Venice has a lot of companies with no vowels in their names. It has a lot of stores that sell clothing and succulents. It has a lot of sand. But something Venice doesn’t have a lot of is good bars. In terms of drinking options, you’re looking mostly at a collection of quiet bars and a handful of clubs that we don’t advise you venture into. That said, there are a few standout drinking options around, and you don’t have to venture north of Rose to find them. Here are all of our favorite places to drink in Venice, all in one place.
If you have a last-minute date to plan, meet up for drinks at Venice Beach Wines. This tiny wine bar is mostly a covered patio on that quiet part of Rose Ave. off of Main Street. You can share some solid small plates, actually hear each other talk, and try some different wines - the servers love giving recommendations, so you don’t have to pretend you have an opinion on Zinfandels.
There should be more rooftop bars on the Westside, but maybe people decided the ocean looks better at eye level. Whatever the reason, High Rooftop Bar on top of the Hotel Erwin is pretty much your only option in this area for a fun drinking experience higher than sea level. You’ll see a lot of ex-frat bros pretending they’re still in college, but watching the sunset from here proves the whole eye-level-is-better theory totally wrong.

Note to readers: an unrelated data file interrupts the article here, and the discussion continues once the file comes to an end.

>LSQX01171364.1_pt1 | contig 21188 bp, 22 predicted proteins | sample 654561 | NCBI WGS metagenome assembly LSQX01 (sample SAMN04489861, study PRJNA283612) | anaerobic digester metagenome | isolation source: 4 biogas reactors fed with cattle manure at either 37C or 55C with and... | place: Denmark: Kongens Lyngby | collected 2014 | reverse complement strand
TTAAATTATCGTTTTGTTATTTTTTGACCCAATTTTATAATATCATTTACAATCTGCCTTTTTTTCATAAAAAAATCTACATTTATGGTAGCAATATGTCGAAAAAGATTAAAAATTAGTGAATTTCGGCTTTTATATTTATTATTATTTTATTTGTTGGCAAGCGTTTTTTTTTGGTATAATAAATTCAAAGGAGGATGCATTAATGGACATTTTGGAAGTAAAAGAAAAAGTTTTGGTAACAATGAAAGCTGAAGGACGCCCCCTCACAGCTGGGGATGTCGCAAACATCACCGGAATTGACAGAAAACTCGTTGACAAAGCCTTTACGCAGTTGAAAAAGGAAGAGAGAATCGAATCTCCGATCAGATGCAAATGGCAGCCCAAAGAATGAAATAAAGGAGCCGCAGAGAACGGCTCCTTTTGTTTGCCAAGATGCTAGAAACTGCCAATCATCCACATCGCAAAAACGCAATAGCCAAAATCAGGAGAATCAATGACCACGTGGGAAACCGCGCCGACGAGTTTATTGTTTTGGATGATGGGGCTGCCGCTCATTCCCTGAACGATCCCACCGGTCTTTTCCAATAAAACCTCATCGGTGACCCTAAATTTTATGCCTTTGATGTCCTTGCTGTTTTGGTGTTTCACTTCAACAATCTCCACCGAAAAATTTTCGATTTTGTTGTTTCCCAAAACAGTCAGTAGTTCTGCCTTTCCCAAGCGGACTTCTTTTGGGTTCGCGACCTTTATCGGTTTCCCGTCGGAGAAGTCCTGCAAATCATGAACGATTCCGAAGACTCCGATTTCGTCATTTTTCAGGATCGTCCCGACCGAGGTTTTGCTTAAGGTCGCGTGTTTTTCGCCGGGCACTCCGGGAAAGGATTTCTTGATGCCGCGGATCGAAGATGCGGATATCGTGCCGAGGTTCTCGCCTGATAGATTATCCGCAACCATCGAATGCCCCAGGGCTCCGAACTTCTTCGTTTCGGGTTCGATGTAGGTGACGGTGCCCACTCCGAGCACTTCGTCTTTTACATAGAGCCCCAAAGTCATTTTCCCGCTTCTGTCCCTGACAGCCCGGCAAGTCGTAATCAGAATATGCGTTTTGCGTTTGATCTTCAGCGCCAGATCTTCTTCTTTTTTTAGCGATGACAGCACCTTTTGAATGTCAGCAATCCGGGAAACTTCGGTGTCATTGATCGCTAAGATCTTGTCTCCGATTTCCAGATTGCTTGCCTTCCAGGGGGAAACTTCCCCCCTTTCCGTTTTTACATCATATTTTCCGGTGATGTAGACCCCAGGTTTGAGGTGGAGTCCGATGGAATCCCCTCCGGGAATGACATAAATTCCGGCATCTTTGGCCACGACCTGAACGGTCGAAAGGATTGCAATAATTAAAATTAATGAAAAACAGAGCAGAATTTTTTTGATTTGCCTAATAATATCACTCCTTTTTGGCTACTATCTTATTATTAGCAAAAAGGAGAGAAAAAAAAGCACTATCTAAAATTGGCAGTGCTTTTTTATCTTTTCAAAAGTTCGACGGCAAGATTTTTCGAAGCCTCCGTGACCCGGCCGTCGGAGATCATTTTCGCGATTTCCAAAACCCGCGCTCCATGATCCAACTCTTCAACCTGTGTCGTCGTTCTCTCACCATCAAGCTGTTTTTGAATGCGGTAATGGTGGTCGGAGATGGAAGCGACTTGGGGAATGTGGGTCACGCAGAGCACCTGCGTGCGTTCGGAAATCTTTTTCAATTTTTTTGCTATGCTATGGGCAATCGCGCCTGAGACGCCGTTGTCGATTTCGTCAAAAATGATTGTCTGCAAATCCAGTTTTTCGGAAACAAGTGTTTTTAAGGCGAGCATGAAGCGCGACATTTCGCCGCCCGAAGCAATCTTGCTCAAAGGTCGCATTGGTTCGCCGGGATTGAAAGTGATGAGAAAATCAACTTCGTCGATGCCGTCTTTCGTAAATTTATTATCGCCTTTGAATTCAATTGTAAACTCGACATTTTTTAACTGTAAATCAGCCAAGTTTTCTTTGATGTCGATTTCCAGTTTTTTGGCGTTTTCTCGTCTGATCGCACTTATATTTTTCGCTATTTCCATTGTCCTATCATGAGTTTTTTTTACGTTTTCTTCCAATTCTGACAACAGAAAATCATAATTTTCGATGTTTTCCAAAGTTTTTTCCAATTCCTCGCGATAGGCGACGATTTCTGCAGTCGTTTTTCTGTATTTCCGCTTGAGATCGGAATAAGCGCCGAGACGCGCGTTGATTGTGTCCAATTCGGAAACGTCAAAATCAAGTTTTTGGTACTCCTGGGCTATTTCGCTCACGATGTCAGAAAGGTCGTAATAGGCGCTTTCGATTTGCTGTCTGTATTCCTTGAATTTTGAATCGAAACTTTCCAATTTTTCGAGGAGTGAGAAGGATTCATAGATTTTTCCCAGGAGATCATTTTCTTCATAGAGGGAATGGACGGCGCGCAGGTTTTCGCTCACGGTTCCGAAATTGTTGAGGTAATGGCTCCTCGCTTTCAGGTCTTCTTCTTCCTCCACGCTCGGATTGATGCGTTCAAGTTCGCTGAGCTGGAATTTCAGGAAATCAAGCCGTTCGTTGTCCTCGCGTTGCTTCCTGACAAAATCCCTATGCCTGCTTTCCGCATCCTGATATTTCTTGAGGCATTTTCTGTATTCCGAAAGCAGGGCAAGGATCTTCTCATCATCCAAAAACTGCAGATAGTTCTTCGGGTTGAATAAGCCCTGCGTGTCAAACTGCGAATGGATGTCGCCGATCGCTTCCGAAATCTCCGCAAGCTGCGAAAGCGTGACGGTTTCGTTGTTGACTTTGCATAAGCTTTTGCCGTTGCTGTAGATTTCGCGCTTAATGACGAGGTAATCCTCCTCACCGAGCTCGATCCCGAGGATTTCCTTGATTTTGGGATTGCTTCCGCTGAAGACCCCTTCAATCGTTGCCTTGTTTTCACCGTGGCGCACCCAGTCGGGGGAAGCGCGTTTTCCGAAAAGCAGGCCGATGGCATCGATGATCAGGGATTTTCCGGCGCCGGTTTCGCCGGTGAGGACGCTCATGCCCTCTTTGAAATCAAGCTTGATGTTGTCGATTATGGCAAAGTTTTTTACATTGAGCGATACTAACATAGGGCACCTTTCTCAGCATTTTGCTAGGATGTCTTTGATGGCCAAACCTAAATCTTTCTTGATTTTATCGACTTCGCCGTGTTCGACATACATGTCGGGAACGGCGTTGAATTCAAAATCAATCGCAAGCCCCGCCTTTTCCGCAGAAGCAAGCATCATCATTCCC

The Otheroom looks like a grungy dive bar grew up, got a haircut, and now has a stable enough job to afford living on Abbot Kinney. This spot is great for beer drinking in groups (there’s no hard liquor here), with a space that stays mellow even when it fills up on weekends. The big open windows let in a ton of light that’s nice for day-drinking, but at night things turn darker and more date-y.